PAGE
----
- Competitively Priced: At $599 for the base model, the Pixel 6 delivers high-end performance at a lower price tag than other Android rivals.
- Dramatic Design: If you want a unique-looking smartphone, the Google Pixel 6 is a great choice thanks to its bold horizontal rear camera bar and two-tone color schemes.
- Tensor Tricks: The Pixel 6 is powered by Google’s first custom-built chipset, the Tensor. This adds some fantastic features including smarter camera software and real-time translation for multiple languages.
But despite some of the best photography and performance from a Pixel phone, the Pixel 6 range still has some issues. Here are the main problems:
- Subpar Battery Life: Despite improvements, the Pixel 6’s battery life still falls short of other high-end smartphones. It also charges slower than some rivals.
- Pro Model Is a Big Price Jump: The Pixel 6 Pro costs at least $300 more than the standard handset. Although you get a 48-megapixel telephoto lens and more RAM, there may not be enough unique features to justify the extra cost.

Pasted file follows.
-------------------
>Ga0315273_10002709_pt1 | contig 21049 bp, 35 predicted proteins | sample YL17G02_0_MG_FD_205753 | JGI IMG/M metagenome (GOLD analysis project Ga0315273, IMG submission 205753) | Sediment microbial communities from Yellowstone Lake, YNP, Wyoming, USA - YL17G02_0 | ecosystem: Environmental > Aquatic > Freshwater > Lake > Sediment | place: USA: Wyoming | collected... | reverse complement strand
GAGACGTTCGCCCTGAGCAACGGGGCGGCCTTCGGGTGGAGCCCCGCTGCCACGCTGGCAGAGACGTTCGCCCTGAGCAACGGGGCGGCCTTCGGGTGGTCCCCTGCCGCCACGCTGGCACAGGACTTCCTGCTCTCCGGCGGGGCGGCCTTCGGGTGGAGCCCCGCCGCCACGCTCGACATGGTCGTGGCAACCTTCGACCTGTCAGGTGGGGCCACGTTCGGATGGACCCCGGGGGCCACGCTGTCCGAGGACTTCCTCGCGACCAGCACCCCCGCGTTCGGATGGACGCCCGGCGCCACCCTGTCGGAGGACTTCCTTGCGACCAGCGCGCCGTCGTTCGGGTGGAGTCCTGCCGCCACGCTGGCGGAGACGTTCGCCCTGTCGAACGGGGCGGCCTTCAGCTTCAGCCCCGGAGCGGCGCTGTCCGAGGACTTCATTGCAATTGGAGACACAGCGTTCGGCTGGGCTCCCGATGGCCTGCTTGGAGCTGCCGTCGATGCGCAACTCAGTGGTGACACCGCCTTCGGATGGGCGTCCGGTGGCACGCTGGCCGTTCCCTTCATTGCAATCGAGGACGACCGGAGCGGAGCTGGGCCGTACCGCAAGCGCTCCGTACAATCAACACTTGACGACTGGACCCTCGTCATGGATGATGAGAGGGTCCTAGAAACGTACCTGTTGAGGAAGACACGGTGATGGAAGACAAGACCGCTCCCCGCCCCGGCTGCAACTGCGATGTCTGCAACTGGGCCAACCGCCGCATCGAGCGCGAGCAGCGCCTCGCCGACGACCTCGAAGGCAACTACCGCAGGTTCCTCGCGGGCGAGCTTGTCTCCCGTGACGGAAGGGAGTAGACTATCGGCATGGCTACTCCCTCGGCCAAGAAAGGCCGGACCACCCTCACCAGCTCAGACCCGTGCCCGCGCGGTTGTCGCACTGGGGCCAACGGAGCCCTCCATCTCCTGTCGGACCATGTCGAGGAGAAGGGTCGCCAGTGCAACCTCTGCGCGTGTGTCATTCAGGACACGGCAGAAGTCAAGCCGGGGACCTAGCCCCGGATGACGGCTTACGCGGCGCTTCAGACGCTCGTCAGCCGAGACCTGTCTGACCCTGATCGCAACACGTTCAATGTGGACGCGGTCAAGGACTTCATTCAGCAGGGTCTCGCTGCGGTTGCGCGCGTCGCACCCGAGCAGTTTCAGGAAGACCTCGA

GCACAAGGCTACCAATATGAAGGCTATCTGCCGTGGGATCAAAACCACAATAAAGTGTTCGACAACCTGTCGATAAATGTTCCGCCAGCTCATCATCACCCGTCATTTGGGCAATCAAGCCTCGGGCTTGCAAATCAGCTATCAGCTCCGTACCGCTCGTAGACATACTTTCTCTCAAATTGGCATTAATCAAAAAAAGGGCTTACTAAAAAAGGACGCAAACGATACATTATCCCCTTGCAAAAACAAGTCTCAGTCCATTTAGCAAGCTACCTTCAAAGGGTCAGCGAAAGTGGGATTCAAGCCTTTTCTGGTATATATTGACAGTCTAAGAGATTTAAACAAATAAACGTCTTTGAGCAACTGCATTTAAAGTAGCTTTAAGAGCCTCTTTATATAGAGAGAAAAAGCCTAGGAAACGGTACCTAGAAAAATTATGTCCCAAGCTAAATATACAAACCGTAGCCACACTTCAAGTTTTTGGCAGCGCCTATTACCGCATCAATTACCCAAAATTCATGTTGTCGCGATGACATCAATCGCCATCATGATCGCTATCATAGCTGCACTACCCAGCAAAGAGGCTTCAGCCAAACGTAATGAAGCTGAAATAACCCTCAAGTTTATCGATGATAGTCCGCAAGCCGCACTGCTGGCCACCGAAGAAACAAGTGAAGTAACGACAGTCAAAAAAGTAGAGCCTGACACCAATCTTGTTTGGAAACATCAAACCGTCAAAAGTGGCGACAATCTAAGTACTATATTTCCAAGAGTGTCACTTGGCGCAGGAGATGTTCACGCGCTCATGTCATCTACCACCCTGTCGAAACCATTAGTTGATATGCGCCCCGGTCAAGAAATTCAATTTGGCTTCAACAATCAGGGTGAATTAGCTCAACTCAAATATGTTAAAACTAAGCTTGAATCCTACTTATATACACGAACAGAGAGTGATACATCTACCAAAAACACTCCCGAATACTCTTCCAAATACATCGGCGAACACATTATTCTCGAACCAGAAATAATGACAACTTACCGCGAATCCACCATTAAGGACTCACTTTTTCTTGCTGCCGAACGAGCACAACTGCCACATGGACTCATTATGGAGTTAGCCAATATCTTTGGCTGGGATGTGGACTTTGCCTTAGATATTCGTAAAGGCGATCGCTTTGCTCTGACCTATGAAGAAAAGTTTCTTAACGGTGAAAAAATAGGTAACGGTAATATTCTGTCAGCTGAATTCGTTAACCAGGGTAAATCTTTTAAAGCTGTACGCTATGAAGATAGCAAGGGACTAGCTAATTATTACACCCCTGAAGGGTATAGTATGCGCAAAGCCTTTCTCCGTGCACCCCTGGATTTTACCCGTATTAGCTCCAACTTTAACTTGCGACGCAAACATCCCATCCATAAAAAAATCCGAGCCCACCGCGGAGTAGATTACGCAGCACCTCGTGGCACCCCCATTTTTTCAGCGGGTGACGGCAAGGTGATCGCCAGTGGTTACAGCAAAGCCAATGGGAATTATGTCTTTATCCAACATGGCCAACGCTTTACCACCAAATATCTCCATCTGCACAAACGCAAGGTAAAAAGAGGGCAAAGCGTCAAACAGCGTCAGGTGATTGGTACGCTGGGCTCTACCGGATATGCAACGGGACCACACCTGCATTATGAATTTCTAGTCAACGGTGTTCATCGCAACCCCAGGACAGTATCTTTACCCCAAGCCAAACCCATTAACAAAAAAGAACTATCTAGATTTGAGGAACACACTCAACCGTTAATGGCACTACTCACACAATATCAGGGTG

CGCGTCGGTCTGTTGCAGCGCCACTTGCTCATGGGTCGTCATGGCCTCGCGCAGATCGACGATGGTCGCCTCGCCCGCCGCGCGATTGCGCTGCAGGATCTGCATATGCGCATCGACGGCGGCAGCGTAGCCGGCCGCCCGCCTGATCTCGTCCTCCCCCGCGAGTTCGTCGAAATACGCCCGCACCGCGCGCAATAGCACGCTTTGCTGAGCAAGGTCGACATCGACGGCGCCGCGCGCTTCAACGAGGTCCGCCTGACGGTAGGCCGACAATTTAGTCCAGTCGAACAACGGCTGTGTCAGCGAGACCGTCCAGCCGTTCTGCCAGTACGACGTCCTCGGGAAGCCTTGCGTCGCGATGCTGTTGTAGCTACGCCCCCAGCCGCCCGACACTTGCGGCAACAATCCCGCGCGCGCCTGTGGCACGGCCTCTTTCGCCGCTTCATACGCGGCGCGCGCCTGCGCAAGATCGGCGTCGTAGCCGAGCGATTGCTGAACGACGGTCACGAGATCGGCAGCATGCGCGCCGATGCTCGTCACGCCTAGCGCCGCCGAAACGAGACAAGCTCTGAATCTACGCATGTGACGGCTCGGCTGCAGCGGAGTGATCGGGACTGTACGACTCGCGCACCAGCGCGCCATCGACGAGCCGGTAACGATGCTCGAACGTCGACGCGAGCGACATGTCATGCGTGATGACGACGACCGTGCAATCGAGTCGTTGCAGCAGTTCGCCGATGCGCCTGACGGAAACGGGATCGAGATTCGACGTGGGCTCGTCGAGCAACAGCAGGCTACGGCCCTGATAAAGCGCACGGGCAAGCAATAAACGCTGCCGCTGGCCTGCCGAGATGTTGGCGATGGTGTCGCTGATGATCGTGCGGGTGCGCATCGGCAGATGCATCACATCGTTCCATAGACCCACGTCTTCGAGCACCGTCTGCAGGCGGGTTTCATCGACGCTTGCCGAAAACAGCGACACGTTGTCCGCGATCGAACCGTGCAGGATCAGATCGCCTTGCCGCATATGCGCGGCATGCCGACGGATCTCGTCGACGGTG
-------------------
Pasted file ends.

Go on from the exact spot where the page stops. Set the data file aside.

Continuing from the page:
- Disappointing Fingerprint Sensor: The fingerprint sensor underneath the Pixel 6’s display doesn’t work consistently, which can be really frustrating.
- Confusing Choices: Google has made things unnecessarily complicated by having too many caveats when you buy a Pixel 6. Color options are not consistent for the three available memory sizes. Your 5G capabilities are limited when buying directly from Google. Furthermore, every model is more expensive when purchasing from a carrier.
The Pixel 6 and Pixel 6 Pro are without a doubt the best Google smartphones to date. The camera has been drastically improved and furnished with some brilliant features. Thanks to Google’s first in-house Tensor chipset, the Pixel 6 has advanced AI learning capabilities.
However, unless you’re desperate for telephoto zoom for serious camera photography, there aren’t many reasons to pay an extra $300 for the Pro model. The Pixel 6 is on par with other top-of-the-range Android phones. However, it falls short of the iPhone 13 in crucial areas.
For a fantastic Android experience and excellent photos at an affordable cost, the Pixel 6 is one of the best Android handsets on the market.